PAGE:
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 ARCHIVED TOPIC: Shorter Neck, Same Scale


Please note this is an archived topic, so it is locked and unable to be replied to. You may, however, start a new topic and refer to this topic with a link: http://www.banjohangout.org/archive/362887

Blue20Boy17 - Posted - 04/07/2020:  18:50:35


I was considering making a shorter neck. I was thinking like C-scale length, but using a standard 26.25" scale only from the 5th fret down, putting the 5th tuner where the 10th fret would normally be, and adding an extended fretboard so that the neck will still have 22 frets. I have heard that starting from the 5th fret would allow my bridge to stay in the same general area. Is this true? Also, can I tune this thing to an open G, or would I need to get a special type of string?

Alex Z - Posted - 04/07/2020:  19:18:21


Think of this:



  - Put a capo on the 5th fret.



  -Spike the fifth string at the 10th fret.



Now you have the specs for a shorter neck.  The "scale" length, in inches, will be shorter, however, but the bridge will remain in the same place.  You can still add 5 frets as an extension of the fingerboard.



The shorter neck -- with the same strings and same tension -- will be tuned to open C, obviously.  So if you want to tune down to open G, have to decrease the tension.  Might not like such a slack tension.  To tune down yet have the tension the same as the full length open G, it will require strings about  1.3 times the the diameter of standard strings.  So 1st string would would go from .010 to .013, , 2nd string from .011 to .014, 3rd string from .012 to .016, and 4th string from .020 to around .026 (the 1.3 ratio is only approximate for wound strings).



Interesting idea.  Hope this helps. 

Blue20Boy17 - Posted - 04/07/2020:  19:31:29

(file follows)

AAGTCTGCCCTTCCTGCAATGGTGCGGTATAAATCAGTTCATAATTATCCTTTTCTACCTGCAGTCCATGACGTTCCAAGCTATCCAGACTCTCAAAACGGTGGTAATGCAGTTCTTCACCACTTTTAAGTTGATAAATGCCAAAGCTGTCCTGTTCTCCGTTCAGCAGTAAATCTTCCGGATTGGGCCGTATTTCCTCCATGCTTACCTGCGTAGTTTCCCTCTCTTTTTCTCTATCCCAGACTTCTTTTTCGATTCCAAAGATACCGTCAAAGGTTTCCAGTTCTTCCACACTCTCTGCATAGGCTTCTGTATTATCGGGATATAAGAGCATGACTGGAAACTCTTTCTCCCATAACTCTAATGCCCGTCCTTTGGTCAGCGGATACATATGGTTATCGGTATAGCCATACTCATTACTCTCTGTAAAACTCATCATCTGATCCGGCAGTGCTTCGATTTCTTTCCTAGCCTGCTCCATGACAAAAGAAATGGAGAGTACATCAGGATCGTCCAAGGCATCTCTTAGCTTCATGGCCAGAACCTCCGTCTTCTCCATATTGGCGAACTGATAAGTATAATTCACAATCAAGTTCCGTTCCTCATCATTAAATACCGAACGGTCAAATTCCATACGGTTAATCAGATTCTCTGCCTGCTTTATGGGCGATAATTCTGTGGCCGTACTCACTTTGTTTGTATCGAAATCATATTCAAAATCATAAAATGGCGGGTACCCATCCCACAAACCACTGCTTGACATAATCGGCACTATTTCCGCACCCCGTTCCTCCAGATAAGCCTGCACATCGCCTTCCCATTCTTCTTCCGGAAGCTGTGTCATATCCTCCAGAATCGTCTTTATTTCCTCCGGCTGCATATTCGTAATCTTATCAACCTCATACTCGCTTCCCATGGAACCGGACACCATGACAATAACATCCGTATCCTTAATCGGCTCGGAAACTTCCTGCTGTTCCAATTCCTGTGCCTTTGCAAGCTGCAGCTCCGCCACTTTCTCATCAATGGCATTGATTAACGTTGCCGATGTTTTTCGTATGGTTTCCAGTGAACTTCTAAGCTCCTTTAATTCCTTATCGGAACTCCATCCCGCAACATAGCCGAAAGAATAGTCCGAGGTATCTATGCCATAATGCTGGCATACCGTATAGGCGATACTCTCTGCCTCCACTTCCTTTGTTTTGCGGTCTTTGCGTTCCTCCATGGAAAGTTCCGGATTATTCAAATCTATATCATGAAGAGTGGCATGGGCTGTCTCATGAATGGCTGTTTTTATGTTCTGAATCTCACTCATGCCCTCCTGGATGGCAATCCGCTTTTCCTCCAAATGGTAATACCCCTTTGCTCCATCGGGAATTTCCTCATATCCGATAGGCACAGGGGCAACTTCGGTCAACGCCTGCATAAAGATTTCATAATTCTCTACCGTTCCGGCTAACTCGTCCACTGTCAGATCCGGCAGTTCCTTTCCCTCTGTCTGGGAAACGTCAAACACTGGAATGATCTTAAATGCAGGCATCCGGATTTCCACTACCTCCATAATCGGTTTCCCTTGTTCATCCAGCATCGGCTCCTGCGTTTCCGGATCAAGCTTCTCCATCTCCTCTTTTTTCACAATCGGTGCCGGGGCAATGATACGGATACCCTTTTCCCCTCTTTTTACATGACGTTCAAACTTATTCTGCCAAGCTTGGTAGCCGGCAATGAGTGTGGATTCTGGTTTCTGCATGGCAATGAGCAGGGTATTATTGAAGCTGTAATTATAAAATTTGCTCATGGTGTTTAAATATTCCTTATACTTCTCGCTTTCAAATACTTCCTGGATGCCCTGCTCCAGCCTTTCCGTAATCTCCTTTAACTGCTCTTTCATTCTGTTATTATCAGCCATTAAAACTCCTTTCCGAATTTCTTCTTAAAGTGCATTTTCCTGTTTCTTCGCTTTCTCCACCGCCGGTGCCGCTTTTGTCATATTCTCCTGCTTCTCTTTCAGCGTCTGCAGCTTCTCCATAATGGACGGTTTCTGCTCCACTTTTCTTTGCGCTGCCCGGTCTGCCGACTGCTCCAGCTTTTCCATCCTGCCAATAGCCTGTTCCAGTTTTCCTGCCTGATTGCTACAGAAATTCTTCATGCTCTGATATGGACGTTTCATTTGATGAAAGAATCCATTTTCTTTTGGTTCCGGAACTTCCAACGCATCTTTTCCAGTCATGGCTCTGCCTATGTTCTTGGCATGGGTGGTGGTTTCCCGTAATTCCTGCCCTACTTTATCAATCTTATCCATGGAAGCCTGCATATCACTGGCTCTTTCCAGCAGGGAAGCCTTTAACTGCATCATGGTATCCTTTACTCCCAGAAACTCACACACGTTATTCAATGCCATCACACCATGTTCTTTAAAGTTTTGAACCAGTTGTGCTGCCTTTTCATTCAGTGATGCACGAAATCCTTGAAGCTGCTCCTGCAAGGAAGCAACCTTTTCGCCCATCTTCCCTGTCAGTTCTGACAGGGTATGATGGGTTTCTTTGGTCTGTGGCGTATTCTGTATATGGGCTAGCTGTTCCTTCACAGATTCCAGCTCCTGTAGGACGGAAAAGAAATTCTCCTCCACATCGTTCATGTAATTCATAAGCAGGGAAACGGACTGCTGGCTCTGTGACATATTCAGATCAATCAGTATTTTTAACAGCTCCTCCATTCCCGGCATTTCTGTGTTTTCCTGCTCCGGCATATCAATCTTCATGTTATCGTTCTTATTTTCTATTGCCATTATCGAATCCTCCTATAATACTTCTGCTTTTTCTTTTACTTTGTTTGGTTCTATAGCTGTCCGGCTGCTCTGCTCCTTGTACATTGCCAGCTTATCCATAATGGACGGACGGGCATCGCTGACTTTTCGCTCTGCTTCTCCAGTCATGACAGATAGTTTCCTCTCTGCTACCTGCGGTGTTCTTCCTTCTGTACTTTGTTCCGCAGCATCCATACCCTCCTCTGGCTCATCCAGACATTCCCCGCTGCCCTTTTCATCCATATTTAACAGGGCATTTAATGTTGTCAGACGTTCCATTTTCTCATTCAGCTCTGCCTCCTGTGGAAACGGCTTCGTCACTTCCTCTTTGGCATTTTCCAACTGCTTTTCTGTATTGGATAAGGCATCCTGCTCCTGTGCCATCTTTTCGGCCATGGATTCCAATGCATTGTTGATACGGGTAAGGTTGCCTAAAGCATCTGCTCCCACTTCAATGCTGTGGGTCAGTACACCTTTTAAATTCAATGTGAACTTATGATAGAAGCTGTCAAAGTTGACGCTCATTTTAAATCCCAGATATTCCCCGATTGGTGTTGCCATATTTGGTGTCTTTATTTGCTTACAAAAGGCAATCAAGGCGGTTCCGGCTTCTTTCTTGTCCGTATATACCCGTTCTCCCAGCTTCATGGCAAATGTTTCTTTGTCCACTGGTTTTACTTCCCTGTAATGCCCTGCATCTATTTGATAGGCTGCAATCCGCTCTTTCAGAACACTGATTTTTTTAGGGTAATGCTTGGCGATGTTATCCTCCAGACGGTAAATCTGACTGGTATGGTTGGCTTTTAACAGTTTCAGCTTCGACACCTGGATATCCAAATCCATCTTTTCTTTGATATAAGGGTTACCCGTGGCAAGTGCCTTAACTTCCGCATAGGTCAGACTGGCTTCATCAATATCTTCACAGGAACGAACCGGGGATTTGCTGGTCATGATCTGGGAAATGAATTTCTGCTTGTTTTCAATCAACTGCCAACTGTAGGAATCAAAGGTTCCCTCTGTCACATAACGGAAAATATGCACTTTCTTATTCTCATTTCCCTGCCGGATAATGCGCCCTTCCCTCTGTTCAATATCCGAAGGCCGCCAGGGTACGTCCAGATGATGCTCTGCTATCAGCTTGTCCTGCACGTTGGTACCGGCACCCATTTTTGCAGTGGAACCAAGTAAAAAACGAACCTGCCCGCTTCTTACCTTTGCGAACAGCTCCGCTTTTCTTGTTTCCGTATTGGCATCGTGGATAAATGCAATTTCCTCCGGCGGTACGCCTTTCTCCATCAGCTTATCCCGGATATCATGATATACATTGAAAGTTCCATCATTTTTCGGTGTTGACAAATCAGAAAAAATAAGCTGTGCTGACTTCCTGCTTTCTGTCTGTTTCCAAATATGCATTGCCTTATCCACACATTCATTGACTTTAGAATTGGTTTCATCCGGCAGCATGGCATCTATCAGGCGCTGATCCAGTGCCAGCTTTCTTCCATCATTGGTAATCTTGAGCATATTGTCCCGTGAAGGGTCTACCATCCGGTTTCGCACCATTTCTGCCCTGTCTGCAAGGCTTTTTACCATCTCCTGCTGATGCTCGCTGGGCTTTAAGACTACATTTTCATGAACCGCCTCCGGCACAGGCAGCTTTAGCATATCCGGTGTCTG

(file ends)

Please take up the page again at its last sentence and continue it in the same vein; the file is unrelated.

quote:

Originally posted by Alex Z

Think of this:



  - Put a capo on the 5th fret.



  -Spike the fifth string at the 10th fret.



Now you have the specs for a shorter neck.  The "scale" length, in inches, will be shorter, however, but the bridge will remain in the same place.  You can still add 5 frets as an extension of the fingerboard.



The shorter neck -- with the same strings and same tension -- will be tuned to open C, obviously.  So if you want to tune down to open G, have to decrease the tension.  Might not like such a slack tension.  To tune down yet have the tension the same as the full length open G, it will require strings about  1.3 times the the diameter of standard strings.  So 1st string would would go from .010 to .013, , 2nd string from .011 to .014, 3rd string from .012 to .016, and 4th string from .020 to around .026 (the 1.3 ratio is only approximate for wound strings).



Interesting idea.  Hope this helps. 






So theoretically if I wanted it tuned like normal, I could use a set of light gauge guitar strings on it, utilizing 3 B strings (1st, 2nd, and 5th on the banjo), the G string (3rd string on banjo) and D string (4th on banjo)?

Blue20Boy17 - Posted - 04/07/2020:  20:23:29


quote:

Originally posted by Alex Z

Think of this:



  - Put a capo on the 5th fret.



  -Spike the fifth string at the 10th fret.